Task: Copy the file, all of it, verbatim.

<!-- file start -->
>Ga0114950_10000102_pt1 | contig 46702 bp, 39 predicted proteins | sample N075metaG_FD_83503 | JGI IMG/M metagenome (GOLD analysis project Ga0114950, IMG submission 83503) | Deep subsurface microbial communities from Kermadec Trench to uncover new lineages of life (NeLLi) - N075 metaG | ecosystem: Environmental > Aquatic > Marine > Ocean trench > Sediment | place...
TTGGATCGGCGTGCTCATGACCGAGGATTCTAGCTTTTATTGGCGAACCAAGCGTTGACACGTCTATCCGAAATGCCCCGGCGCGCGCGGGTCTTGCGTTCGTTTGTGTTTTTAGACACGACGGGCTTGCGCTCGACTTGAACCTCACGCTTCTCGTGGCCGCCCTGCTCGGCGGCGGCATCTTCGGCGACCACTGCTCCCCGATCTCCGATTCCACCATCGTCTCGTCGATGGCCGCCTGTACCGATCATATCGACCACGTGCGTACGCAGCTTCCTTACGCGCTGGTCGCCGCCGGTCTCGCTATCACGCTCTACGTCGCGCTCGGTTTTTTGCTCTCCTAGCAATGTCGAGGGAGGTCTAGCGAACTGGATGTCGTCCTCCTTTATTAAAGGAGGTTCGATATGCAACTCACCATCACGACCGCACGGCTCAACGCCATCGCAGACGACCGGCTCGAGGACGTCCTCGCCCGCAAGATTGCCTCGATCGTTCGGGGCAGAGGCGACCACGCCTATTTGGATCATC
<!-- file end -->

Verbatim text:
>Ga0114950_10000102_pt1 | contig 46702 bp, 39 predicted proteins | sample N075metaG_FD_83503 | JGI IMG/M metagenome (GOLD analysis project Ga0114950, IMG submission 83503) | Deep subsurface microbial communities from Kermadec Trench to uncover new lineages of life (NeLLi) - N075 metaG | ecosystem: Environmental > Aquatic > Marine > Ocean trench > Sediment | place...
TTGGATCGGCGTGCTCATGACCGAGGATTCTAGCTTTTATTGGCGAACCAAGCGTTGACACGTCTATCCGAAATGCCCCGGCGCGCGCGGGTCTTGCGTTCGTTTGTGTTTTTAGACACGACGGGCTTGCGCTCGACTTGAACCTCACGCTTCTCGTGGCCGCCCTGCTCGGCGGCGGCATCTTCGGCGACCACTGCTCCCCGATCTCCGATTCCACCATCGTCTCGTCGATGGCCGCCTGTACCGATCATATCGACCACGTGCGTACGCAGCTTCCTTACGCGCTGGTCGCCGCCGGTCTCGCTATCACGCTCTACGTCGCGCTCGGTTTTTTGCTCTCCTAGCAATGTCGAGGGAGGTCTAGCGAACTGGATGTCGTCCTCCTTTATTAAAGGAGGTTCGATATGCAACTCACCATCACGACCGCACGGCTCAACGCCATCGCAGACGACCGGCTCGAGGACGTCCTCGCCCGCAAGATTGCCTCGATCGTTCGGGGCAGAGGCGACCACGCCTATTTGGATCATC